• Case management services for children that have been identified as having an elevated blood lead level.
  • Referrals for testing and medical treatment.
  • Investigation of lead hazards in the homes of lead-poisoned children.
  • Education on reducing lead-poisoning exposure.

For more information about lead and lead poisoning prevention, you can reach the Health Department at 610-344-6225.

Recommendations for Healthcare Providers

The percentage of children who are being tested for lead exposure is low. To improve increase blood lead screening and testing rates, the Chester County Health Department (CCHD) provides the following recommendations for testing blood lead levels:

  1. Universal Blood Capillary Screening: Conduct blood capillary screening of all children ages 12 months and 24 months, and follow up with venous testing per the attached Blood Lead Level Guidance.
  2. Point-of-Care Screening: Healthcare providers are encouraged to implement point-of-care (POC) capillary screening, which resolves issues of compliance, drastically reduces barriers to testing, and provides an effective and efficient means of increasing blood lead level testing rates. If your practice is not already using POC capillary screening, please contact CCHD for various options.
  3. Blood Lead Screening Test at 12 Months and 24 Months: Major developmental changes occur between 9 months and 12 months of age, including increased mobility, which creates access to lead dust for consumption and inhalation. CCHD recommends testing at 12 months, and again at 24 months when lead levels peak in children. This will ensure children are tested during key development stages. This guideline is consistent with current American Academy of Pediatrics Bright Futures recommendation and national Medicaid guidelines.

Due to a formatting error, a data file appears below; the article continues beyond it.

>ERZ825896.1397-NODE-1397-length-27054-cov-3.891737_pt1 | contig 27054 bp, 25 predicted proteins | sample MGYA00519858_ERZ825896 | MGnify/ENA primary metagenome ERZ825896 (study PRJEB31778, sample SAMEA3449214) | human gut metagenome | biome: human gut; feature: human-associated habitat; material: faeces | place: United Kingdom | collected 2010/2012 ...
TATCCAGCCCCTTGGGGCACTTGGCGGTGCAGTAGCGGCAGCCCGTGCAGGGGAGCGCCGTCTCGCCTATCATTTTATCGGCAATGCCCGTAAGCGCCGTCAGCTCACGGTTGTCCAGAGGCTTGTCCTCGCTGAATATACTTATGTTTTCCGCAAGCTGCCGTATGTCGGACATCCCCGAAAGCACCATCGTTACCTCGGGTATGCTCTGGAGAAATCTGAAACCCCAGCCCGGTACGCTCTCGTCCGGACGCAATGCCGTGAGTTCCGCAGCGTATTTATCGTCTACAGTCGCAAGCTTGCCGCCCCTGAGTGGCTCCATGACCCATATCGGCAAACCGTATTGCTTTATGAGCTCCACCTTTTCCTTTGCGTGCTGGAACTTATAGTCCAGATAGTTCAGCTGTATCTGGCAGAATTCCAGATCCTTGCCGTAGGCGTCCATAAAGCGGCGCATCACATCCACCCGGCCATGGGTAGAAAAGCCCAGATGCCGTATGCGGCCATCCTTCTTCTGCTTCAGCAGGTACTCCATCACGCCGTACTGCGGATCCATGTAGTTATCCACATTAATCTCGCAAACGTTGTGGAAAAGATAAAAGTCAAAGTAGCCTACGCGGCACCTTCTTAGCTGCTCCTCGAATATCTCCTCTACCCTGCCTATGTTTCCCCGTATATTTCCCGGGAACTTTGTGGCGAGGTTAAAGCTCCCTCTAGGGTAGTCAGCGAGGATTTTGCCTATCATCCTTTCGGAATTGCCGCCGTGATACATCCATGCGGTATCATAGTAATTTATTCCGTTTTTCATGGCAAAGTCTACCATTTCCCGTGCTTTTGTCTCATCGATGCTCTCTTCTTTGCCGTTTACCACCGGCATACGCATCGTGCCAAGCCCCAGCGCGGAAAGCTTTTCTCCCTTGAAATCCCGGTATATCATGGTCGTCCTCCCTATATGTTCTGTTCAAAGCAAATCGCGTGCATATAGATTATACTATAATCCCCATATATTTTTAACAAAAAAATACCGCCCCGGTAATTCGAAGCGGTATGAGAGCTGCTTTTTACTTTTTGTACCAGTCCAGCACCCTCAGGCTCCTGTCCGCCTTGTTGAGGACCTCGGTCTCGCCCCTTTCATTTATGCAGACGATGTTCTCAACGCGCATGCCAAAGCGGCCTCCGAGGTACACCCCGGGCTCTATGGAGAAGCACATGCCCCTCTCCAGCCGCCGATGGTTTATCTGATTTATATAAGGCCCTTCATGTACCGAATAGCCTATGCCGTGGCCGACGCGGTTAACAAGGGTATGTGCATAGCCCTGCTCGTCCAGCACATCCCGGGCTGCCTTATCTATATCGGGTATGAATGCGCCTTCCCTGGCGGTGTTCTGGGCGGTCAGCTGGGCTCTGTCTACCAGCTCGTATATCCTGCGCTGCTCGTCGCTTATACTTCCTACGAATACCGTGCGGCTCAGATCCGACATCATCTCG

4. Note: All children enrolled in Medicaid/CHIP are required to receive blood lead screening tests at ages 12 months and 24 months. In addition, any child between 24 and 72 months with no record of a previous blood lead screening test must receive one. Completion of a risk assessment questionnaire does not meet the Medicaid requirement. The Medicaid requirement is met only when the two blood lead screening tests identified above (or a catch-up blood lead screening test) are conducted.

  5. Confirmatory Venous Testing Schedule after Elevated Capillary Test: Nearly one third of children with elevated capillary tests in Chester County do not receive a venous test to confirm the blood lead level. CCHD recommends conducting confirmatory venous testing as follows.
  6. Capillary Blood Lead Level

    Confirmatory Venous Test*

    3.5-19 µg/dL

    Within 1 Month

    20-44 µg/dL

    Within 1 Week

    45-69 µg/dL

    Within 24 Hours

    ≥ 70 µg/dL


    *CCHD recommendations are stricter than those of the Centers for Disease Control and Prevention.

  7. Compliance with Venous Test: While there is no substitute for the accuracy of a venous test, some patients are either unable or unwilling to get the test. In these situations, CCHD recommends conducting a capillary test at every opportunity to continue monitoring the blood lead level while educating the family about the need for a venous test. Note: CCHD does not begin case coordination and management without a confirmatory venous test.
  8. Electronic Health/Medical Record Reminders: Use reminders through EHR/EMR to ensure current recommendations and best practices are followed.

Guidance for Monitoring and Managing Blood Lead Levels

Healthcare providers can access detailed guidance for monitoring and managing blood lead levels to role of the involvement of the Health Department at Chester County Blood Lead Screening Guidance for Healthcare Providers.

Additional Resources

About Lead

For Healthcare Providers

For Homeowners and Landlords